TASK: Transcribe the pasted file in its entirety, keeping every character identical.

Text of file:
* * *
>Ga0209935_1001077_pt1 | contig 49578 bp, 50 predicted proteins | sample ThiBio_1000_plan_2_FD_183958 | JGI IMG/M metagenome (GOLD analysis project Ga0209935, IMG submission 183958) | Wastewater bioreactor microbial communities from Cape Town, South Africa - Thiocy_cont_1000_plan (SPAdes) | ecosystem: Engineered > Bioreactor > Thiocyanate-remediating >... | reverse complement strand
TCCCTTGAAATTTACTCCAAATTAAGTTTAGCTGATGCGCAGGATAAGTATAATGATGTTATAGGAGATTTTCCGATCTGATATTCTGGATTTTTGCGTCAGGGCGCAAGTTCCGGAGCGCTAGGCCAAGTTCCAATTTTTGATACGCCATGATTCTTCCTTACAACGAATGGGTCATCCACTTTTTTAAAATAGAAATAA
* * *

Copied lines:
>Ga0209935_1001077_pt1 | contig 49578 bp, 50 predicted proteins | sample ThiBio_1000_plan_2_FD_183958 | JGI IMG/M metagenome (GOLD analysis project Ga0209935, IMG submission 183958) | Wastewater bioreactor microbial communities from Cape Town, South Africa - Thiocy_cont_1000_plan (SPAdes) | ecosystem: Engineered > Bioreactor > Thiocyanate-remediating >... | reverse complement strand
TCCCTTGAAATTTACTCCAAATTAAGTTTAGCTGATGCGCAGGATAAGTATAATGATGTTATAGGAGATTTTCCGATCTGATATTCTGGATTTTTGCGTCAGGGCGCAAGTTCCGGAGCGCTAGGCCAAGTTCCAATTTTTGATACGCCATGATTCTTCCTTACAACGAATGGGTCATCCACTTTTTTAAAATAGAAATAA